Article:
Much is made about the graying of America’s corps of truck drivers. The American Trucking Associations says the median age of over-the-road truckers is 46. For private fleets it’s 57. That compares to a median age of 42 for all U.S. workers, according to the federal Bureau of Labor Statistics.
So, when talk turns to the trucking industry having an adequate supply of drivers, trucker retirement is always a topic of concern. However, like many Americans, plenty of truckers in a recent survey by Truckers News and its sister publication Commercial Carrier Journal (Download the entire What Drivers Want survey from CCJ here) said they have no plans to retire. Many said they want to keep driving because they enjoy the work, while others said they can’t hang up the keys for financial reasons.
Fully 26% of all respondents in the survey of more than 800 drivers said they would keep driving as long as they were healthy. Another 32% said they have yet to decide when they will retire. Other results found:
- 11% plan to retire at age 65
- 12% at age 67
- 10% at 70
Of those who said they planned to keep driving as long as their health holds out, 24% were company drivers and 29% were leased owner-operators.
When we asked when they planned to retire, some drivers said they wanted to keep doing the job they enjoy too much to quit. They said:
- “I'm past the retirement age, but I like driving. Got in my blood.”
- “I will always work at least part-time if I am healthy. I still love trucking.”
- “If the job is stimulating and I'm contributing to the bottom line, I would continue (to) work.”
- “My truck is a recreational vehicle that pays me to drive it and I’m getting paid to be on a permanent vacation.”
- “I plan to drive until they tell me I can't drive anymore.”
- “At 70 I would consider driving part-time.”
- “I'm already over 70. My carrier has an 80-year age limit and I imagine that's likely the longest I will work.”
- “Unofficially I will probably hang it up sometime between 80 and 85.”
Others were a bit more emphatic. Their comments included:
- “Probably have to be removed from the driver's seat kicking and screaming.”
- “When you pry my cold dead fingers off the wheel.”
- “When God says it's time then that's when I will walk away.”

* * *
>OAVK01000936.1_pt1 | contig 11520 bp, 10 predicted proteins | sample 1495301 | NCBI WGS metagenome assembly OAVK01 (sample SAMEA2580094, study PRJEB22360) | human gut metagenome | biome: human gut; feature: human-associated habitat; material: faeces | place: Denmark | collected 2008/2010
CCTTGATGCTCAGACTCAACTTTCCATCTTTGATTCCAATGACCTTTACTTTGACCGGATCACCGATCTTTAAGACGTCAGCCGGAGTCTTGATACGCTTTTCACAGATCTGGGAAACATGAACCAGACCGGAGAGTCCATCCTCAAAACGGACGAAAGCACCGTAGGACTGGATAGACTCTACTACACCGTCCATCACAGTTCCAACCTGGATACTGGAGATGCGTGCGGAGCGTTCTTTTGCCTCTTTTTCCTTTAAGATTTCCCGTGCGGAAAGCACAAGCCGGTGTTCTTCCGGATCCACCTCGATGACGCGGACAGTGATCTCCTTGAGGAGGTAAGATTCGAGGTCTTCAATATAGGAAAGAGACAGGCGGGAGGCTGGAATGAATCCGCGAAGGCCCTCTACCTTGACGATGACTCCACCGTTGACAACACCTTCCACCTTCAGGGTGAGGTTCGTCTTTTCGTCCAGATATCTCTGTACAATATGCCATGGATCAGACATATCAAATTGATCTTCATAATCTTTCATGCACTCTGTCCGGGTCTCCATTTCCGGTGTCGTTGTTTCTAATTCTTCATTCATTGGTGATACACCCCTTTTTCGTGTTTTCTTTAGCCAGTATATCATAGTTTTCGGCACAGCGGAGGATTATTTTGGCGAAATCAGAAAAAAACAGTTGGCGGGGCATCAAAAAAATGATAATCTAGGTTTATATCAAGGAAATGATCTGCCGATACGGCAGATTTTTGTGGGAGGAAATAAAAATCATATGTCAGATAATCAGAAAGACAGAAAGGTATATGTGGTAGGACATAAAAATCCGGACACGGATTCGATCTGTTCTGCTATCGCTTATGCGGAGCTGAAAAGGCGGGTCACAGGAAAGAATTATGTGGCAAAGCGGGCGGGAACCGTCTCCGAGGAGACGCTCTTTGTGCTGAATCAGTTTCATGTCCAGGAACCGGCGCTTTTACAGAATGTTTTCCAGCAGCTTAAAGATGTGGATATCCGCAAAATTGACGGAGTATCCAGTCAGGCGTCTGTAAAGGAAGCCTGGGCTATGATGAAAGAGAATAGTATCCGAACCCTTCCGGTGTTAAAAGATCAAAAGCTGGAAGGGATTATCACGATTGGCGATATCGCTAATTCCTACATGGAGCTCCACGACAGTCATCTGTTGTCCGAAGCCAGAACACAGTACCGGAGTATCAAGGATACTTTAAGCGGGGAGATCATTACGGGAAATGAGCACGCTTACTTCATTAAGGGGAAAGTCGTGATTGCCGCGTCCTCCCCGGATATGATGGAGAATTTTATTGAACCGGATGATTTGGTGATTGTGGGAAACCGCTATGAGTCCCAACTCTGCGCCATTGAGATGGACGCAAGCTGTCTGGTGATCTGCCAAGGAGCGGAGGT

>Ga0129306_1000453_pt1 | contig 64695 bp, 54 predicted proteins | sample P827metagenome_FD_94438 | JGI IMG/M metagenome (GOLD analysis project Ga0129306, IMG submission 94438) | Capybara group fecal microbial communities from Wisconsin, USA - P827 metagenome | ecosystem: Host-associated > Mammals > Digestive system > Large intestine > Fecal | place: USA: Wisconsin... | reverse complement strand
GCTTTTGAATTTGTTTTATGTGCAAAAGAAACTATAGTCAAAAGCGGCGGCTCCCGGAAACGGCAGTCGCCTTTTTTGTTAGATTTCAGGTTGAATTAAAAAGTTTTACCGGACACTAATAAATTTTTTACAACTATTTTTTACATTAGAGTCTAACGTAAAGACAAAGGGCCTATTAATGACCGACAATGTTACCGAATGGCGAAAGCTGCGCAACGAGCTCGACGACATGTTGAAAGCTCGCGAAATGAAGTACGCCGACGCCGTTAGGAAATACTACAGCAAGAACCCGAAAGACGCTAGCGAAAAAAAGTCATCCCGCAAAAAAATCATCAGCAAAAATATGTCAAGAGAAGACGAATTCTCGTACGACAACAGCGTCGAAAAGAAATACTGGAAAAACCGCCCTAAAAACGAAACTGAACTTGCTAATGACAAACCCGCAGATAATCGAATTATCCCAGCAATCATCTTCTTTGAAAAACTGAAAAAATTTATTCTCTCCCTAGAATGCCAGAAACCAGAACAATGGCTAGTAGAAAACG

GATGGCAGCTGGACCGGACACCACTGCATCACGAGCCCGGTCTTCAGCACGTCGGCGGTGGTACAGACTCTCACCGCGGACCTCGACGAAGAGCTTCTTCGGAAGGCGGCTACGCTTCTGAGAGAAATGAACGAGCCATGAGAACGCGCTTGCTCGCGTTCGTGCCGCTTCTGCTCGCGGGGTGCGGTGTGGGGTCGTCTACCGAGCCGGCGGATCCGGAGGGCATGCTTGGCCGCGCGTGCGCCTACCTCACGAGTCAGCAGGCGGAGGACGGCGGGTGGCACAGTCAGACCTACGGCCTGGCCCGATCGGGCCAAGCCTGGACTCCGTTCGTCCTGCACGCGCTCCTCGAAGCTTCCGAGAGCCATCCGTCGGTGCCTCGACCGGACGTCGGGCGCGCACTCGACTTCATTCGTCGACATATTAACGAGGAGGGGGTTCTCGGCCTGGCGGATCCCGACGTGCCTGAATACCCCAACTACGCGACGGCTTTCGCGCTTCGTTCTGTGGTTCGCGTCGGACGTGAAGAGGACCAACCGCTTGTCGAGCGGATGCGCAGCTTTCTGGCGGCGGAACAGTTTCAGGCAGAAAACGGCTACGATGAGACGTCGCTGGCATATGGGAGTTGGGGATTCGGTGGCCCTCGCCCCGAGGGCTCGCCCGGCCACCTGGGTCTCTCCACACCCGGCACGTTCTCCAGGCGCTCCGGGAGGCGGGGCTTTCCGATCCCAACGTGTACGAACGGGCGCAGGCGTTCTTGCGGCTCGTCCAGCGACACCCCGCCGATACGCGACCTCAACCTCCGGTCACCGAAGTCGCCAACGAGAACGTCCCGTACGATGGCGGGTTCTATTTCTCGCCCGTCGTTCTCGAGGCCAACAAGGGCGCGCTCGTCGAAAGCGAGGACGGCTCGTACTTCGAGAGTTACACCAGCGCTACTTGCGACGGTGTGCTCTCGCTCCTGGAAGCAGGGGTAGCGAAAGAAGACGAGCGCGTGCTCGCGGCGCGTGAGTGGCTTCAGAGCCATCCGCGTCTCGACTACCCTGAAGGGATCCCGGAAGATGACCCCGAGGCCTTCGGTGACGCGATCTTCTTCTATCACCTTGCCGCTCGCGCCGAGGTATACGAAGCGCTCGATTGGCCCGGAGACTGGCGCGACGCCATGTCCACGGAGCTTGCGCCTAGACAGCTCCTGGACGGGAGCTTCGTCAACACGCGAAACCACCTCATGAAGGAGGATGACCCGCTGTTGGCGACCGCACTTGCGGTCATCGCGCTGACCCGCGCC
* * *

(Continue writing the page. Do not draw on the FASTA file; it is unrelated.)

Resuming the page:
For some, getting out of the cab permanently any time soon is not an option.
- “Hopefully I'll die before I can't work anymore. I can't afford not to work.”
- “I would like to get out at 67, but I doubt that’s going to happen due to lack of investing.”
- “Two years ago, I intended to drive at least until I turned 67. Today, that doesn't look like a viable option.”
While 37% of survey respondents said they want to keep driving because they like their jobs, almost an equal amount – 34% – said they had to keep driving because they need the money. In a similar vein, 14% said they had to keep driving in order to hold onto their health insurance benefits.
Only slightly more company drivers (37%) than leased owner-operators (35%) said they want to keep driving because they like their jobs.
But, the gap widened on the topic of money with more company drivers (36%) than leased owner-operators (29%) saying they will keep driving out of financial concerns.
Our survey found that most respondents, including many older drivers, do not have sufficient savings to retire.
Fully 63% said they have not saved enough money to retire. Another 15% said they did not know if they did. Just 22% said they had sufficient funds to retire.
The number of drivers who have not saved enough is almost exactly the same between company drivers (64%) and leased owner-operators (63%).
When it came to the age of drivers without sufficient retirement savings, 80% of those between the ages of 35 and 54 said they are lacking funds. Another 58% of drivers 55 years old and older have not saved enough to retire.
Who took the survey
A total of 812 drivers responded to our survey; 566 company drivers and 246 leased owner-operators. Most – 53% – are over-the-road long-haul drivers.
These are mostly veteran drivers. Fully 72% of respondents are 55 years old or older; 27% are between the ages of 35 and 54 while just 2% are 34 and younger.
Respondents are also drivers who have spent much of their lives on the road: 69% said they have driven for 20 years or more; 8% have driven 16 to 20 years; 6% for 11 to 15 years; 8% 6 to 10 years; and 7% for 5 years or less.
They are also serious road warriors with the miles to prove it. Twenty-six percent said they drive between 100,001 and 125,000 miles a year and the same number typically log from 75,001 to 100,000 miles. Another 17% drove between 125,001 and 150,000 miles and 8% logged over 150,00.
And, what did they get for all those miles?
Slightly more than half – 53% – said they earned a net income of over $75,001 in the last year; 31% earned $75,001 and $100,000 and 22% said they earned $100,000 or more.